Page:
A 1024x1024x1 texture is one meg. One byte per texel should give enough precision for the clouds
That's only for opacity. Don't forget the shading.
2. It all depends on your *texture* resolution, perspective projection, and scale. If I take out only one octave, I lose considerable detail. Look: let's start with a 16*16 texture as primary octave. 8 octaves would give you a 2048² texture, where every pixel has been 'fractalized'. That's more or less the resolution I use. If you cut down to 5 octaves, the maximum you will get out of your fractal function is a 256² texture. That is clearly not enough.
3. You can't combine one octave per colour channel. But you can preprocess 3 to 4 octaves into the alpha channel, by pre-adding them. The more ocvtaves you preprocess, the larger the texture will have to be. 3 octaves would be a 64² texture, that is acceptable to update every frame. It could even be created in realtime by using render-to-texture feedback.
Anyway, we're getting into very complex tricks here. Getting this to work and to look good will probably take a LONG time
I implemented it yesterday evening. It works, with the exception of a slight flaw in the exponentiation pass that required an additional texture shader (you can't address a texture on per-fragment level using the RGB result from a regcom, I didn't thought of that).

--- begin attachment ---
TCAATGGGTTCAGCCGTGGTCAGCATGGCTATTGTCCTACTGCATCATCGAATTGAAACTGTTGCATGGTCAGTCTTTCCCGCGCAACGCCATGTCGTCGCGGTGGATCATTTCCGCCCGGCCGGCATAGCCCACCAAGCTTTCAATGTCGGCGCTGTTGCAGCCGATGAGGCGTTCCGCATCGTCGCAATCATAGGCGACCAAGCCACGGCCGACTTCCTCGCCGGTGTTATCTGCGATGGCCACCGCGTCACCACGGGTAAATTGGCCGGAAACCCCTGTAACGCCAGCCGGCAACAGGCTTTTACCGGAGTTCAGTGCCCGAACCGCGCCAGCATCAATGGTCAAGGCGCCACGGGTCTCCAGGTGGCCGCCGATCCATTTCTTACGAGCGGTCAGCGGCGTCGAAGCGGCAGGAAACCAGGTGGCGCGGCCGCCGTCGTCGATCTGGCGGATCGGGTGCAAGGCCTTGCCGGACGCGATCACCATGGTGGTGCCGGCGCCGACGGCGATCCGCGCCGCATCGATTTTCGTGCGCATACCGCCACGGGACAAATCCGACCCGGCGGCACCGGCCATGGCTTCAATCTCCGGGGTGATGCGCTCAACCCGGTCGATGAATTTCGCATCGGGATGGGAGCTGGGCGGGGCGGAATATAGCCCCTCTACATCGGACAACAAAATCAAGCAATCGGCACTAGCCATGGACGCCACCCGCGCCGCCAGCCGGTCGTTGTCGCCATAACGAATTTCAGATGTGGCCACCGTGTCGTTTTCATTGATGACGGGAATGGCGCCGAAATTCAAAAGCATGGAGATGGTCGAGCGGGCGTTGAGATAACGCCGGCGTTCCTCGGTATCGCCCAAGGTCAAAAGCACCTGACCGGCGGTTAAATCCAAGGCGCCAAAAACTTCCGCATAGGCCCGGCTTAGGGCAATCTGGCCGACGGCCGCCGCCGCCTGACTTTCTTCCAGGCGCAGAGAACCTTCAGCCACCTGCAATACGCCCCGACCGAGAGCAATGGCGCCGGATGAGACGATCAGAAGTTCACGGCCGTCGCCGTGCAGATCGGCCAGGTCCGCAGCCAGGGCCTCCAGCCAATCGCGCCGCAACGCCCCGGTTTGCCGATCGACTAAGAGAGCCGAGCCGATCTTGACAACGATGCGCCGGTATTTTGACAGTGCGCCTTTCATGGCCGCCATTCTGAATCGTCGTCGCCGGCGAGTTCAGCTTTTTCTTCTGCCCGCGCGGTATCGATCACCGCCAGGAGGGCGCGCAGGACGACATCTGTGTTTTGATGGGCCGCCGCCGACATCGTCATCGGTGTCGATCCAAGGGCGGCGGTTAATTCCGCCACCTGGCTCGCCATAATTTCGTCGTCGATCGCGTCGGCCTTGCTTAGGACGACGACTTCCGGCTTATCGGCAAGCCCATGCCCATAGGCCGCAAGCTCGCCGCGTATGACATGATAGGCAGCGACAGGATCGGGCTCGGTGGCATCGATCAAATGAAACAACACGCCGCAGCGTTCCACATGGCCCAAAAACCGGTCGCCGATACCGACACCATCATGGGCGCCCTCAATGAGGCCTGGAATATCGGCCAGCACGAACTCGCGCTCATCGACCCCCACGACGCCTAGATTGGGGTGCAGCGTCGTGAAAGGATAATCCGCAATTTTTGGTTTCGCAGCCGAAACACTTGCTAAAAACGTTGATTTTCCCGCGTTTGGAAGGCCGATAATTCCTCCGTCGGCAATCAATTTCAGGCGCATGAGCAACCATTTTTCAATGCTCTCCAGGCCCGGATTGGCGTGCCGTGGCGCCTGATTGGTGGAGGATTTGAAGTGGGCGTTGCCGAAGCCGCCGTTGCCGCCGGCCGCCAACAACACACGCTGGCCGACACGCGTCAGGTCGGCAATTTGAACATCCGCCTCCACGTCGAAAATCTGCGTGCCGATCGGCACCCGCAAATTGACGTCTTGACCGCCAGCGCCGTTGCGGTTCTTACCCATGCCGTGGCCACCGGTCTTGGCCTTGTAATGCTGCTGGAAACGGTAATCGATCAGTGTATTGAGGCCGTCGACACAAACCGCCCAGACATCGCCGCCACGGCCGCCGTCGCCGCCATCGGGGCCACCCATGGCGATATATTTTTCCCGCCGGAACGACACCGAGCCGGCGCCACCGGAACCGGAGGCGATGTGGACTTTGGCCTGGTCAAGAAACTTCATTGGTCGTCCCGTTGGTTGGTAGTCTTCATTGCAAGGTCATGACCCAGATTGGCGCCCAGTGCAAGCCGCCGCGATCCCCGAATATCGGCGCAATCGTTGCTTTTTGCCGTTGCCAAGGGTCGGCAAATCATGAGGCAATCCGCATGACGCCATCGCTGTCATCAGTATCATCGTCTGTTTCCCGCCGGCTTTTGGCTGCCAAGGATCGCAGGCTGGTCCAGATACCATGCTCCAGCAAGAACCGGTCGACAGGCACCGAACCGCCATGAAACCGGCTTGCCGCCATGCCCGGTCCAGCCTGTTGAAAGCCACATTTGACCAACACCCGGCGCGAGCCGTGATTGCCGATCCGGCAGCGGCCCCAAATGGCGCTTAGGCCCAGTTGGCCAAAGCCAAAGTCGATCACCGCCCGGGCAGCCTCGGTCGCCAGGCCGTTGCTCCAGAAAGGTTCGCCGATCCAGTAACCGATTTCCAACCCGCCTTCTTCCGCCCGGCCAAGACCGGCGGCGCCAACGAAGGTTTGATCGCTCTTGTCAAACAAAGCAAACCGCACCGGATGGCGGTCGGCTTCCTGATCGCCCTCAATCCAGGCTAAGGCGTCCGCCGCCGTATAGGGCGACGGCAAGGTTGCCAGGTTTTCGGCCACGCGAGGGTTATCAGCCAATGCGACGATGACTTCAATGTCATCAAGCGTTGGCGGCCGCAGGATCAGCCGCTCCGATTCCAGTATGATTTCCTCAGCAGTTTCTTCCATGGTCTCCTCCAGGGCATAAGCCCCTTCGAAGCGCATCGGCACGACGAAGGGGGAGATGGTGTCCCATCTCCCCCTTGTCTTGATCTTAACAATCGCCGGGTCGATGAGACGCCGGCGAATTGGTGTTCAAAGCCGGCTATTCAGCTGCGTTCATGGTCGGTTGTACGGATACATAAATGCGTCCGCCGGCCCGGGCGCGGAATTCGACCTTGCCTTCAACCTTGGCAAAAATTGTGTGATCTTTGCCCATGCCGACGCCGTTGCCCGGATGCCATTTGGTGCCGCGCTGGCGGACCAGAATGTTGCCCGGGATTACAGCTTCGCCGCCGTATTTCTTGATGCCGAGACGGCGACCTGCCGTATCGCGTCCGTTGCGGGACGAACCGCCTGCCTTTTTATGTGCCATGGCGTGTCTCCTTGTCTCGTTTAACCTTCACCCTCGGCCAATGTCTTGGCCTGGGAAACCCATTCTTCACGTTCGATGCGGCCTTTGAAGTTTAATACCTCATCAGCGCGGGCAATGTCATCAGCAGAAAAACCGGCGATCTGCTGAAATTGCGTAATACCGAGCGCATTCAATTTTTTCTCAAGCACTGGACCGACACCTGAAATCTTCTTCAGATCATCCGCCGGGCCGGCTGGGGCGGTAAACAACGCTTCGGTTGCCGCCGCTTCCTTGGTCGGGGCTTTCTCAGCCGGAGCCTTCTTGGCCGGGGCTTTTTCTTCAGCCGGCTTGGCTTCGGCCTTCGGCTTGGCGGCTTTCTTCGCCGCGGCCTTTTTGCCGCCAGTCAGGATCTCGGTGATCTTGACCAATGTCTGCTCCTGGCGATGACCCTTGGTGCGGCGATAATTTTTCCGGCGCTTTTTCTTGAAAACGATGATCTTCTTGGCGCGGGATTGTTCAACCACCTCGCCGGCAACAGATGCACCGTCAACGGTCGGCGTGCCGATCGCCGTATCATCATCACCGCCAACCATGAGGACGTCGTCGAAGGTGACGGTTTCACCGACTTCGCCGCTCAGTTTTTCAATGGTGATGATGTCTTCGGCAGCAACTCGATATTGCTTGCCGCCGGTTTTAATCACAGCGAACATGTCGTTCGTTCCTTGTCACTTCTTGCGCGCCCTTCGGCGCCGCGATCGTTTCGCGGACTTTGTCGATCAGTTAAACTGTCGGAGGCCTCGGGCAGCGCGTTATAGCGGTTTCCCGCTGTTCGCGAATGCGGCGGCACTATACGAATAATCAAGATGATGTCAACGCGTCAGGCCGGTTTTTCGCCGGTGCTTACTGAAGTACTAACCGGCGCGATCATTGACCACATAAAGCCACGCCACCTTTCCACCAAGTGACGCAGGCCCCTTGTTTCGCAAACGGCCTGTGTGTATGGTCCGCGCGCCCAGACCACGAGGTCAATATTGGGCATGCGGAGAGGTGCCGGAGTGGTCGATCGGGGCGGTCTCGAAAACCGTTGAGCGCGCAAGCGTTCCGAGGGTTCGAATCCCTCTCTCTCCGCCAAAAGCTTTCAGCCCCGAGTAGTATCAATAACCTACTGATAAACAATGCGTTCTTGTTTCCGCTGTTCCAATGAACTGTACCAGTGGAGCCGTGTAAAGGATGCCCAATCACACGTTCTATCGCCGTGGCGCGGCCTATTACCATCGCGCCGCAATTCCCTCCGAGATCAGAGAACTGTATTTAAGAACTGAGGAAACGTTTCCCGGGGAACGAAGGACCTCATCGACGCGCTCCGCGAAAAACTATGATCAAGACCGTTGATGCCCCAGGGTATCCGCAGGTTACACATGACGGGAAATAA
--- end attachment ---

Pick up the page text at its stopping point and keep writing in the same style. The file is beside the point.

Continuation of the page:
"Hugo writes: 'The secret behind Terragen's beauty: rather than going for all out brute force and mathematical accuracy, Matt just writes algorithms that produce good results, rather than trying to exactly model the physics. The clouds are essentially a beautiful bodge.'" Do you have any idea which algorithms they're talking about? I tried to find more details, but couldn't
Well, hmm, yes and no. Some time ago, and friend and I had a discussion with Matt about a realtime version of TerraGen, and he went briefly over his algorithms. But I guess details are his private 'professional secret'. In a nutshell, he means that the clouds look like 3D, but are really just a 2D plane. The trick is to make them look like 3D through the shading.
[edited by - Yann L on May 22, 2002 10:47:36 AM]